Apr 20, 2019

A book critic's take on the Mueller report

Photo: Jon Elswick/AP

Washington Post book critic Carlos Lozada, who this week won the Pulitzer Prize for criticism, writes on the cover of tomorrow's Outlook section that Mueller's report is "the greatest nonfiction book about Trump."

"The Mueller report is that rare Washington tell-all that surpasses its pre-publication hype."
— Carlos Lozada

What Lozada is saying:

Sure, it is a little longer than necessary. Too many footnotes and distracting redactions. The writing is often flat, and the first half of the book drags ...
The story shifts abruptly between riveting insider tales and dense legalisms. Its protagonist doesn’t really come alive until halfway through, once Volume I (on Russian interference) gives way to Volume II (on obstruction of justice). ...
The book reveals the president in all his impulsiveness, insecurity and growing disregard for rules and norms; White House aides alternating between deference to the man and defiance of his "crazy s---" requests; and a campaign team too inept to realize, or too reckless to care, when they might have been bending the law. ...
No need for a "Note on Use of Anonymous Sources" disclaimer. Mueller doesn’t just have receipts — he seems to know what almost everyone wanted to buy.

Reality check: Trump and his team love to deride unfavorable stories as 'fake news,' but it's clear from Robert Mueller's report that the special counsel isn't buying it," per AP Media Writer David Bauder:

  • With a few exceptions, "Mueller's investigation repeatedly supports news reporting that was done on the Russia probe over the last two years."

Go deeper

Coronavirus dashboard

Illustration: Aïda Amer/Axios

  1. Global: Total confirmed cases as of 2 p.m. ET: 5,453,784 — Total deaths: 345,886 — Total recoveries — 2,191,310Map.
  2. U.S.: Total confirmed cases as of 2 p.m. ET: 1,651,254 — Total deaths: 97,850 — Total recoveries: 366,736 — Total tested: 14,163,915Map.
  3. World: Top Boris Johnson aide defends himself after allegations he broke U.K. lockdown — WHO suspends trial of hydroxychloroquine over safety concerns.
  4. 2020: Trump threatens to move Republican convention from North Carolina — Joe Biden makes first public appearance in two months.
  5. Public health: Officials are urging Americans to wear masks over Memorial Day.
  6. Economy: White House economic adviser Kevin Hassett says it's possible the unemployment rate could still be in double digits by November's election — Charities refocus their efforts to fill gaps left by government.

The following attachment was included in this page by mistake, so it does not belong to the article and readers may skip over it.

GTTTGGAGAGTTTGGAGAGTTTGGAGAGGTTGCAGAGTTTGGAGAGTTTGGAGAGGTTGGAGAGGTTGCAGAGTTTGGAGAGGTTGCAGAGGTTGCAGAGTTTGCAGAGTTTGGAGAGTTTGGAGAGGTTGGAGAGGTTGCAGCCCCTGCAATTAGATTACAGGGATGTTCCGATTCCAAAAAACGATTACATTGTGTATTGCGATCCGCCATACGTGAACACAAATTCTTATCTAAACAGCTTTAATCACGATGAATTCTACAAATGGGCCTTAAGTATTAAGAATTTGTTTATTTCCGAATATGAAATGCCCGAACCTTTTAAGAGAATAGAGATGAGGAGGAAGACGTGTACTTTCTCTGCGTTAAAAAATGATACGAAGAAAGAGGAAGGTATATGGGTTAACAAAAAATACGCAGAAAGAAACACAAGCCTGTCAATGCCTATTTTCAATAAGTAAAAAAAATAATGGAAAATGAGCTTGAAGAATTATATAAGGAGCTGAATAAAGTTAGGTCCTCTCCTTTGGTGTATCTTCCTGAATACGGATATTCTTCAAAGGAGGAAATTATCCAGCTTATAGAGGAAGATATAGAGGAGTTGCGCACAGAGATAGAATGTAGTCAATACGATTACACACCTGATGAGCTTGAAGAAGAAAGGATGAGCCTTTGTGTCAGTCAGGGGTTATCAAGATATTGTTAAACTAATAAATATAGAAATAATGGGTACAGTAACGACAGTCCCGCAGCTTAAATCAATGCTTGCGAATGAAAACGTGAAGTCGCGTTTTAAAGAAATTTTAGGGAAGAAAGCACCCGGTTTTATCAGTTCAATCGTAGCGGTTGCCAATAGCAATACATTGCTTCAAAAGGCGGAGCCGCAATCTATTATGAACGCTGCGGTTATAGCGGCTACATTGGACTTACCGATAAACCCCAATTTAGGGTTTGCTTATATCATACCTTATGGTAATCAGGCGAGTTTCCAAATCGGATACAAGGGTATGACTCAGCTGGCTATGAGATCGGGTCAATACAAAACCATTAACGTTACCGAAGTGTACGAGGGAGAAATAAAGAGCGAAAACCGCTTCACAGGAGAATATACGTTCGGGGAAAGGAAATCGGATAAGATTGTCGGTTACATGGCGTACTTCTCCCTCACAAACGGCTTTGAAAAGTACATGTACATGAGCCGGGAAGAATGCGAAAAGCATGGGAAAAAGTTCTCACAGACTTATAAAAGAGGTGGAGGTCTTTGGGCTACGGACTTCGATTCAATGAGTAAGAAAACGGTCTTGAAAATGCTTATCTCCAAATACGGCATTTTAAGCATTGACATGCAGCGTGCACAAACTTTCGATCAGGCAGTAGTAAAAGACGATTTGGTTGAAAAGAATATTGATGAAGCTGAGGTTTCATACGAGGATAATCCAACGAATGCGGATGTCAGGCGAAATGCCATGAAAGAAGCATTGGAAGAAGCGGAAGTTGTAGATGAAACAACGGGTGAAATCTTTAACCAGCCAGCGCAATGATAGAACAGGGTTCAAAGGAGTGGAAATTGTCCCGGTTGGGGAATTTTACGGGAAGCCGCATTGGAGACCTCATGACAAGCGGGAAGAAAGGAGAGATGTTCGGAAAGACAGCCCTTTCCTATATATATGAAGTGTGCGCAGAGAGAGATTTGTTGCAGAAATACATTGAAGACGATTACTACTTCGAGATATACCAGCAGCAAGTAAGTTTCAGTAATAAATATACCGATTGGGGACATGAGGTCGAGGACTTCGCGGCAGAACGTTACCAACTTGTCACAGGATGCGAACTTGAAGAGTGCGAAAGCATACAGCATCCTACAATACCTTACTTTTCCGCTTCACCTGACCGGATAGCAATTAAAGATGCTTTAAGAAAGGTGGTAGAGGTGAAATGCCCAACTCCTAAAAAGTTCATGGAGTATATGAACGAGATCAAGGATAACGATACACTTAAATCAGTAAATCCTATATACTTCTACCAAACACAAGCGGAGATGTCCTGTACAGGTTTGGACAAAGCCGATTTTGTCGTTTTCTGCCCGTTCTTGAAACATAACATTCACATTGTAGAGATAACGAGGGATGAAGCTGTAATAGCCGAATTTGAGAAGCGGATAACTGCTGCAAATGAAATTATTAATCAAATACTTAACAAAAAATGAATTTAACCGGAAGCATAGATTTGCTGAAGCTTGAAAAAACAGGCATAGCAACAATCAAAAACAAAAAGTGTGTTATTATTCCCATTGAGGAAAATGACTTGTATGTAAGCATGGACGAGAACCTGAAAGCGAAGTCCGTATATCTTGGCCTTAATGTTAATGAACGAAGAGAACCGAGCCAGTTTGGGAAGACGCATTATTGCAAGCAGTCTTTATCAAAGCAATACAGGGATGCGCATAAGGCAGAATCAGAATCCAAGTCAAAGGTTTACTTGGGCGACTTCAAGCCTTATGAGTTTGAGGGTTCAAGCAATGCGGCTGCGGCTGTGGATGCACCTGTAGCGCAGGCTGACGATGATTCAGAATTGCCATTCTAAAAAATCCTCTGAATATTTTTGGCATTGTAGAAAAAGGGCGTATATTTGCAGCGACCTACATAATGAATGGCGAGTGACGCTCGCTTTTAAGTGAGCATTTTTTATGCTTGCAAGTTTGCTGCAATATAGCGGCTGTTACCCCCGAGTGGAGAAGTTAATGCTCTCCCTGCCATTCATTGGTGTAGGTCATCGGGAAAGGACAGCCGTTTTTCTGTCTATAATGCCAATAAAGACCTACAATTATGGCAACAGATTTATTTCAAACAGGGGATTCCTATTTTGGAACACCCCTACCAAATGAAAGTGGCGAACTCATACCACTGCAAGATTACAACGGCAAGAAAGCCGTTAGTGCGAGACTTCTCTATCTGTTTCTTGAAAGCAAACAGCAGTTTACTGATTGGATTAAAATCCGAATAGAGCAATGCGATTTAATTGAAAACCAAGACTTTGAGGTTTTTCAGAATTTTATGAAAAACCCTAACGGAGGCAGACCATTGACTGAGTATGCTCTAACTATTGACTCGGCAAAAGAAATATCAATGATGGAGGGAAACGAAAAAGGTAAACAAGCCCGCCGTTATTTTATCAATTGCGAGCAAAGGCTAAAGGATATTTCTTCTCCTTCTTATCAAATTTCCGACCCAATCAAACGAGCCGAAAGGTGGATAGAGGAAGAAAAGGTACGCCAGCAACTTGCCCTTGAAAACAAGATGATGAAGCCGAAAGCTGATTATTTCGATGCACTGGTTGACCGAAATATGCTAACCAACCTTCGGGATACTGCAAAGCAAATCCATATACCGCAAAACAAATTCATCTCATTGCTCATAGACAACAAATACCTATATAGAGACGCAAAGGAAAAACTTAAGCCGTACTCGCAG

7. What should I do? Hydroxychloroquine questions answeredTraveling, asthma, dishes, disinfectants and being contagiousMasks, lending books and self-isolatingExercise, laundry, what counts as soap — Pets, moving and personal healthAnswers about the virus from Axios expertsWhat to know about social distancingHow to minimize your risk.
  8. Other resources: CDC on how to avoid the virus, what to do if you get it, the right mask to wear.

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Updated 32 mins ago - Politics & Policy

Joe Biden makes first public appearance in over two months

Photo: Oliver Douliery/AFP via Getty Images

Former Vice President Joe Biden made his first in-person appearance in over two months on Monday to honor Memorial Day by laying a wreath at a Delaware veterans park, AP reports.

Why it matters: Biden, the Democratic Party's presumptive nominee, has taken the unprecedented step of campaigning from his home during the coronavirus pandemic, ever since canceling a rally in Cleveland on March 10.

WHO temporarily suspends trial of hydroxychloroquine over safety concerns

Photo: Fabrice Coffrini/AFP via Getty Images

The World Health Organization is temporarily pausing tests of the anti-malarial drug hydroxychloroquine as a coronavirus treatment in order to review safety concerns, the agency's director-general Tedros Adhanom Ghebreyesu said Monday.

Why it matters: The decision comes after a retrospective review published in The Lancet found that coronavirus patients who took hydroxychloroquine or its related drug chloroquine were more likely to die or develop an irregular heart rhythm that can lead to sudden cardiac death, compared to those who did nothing.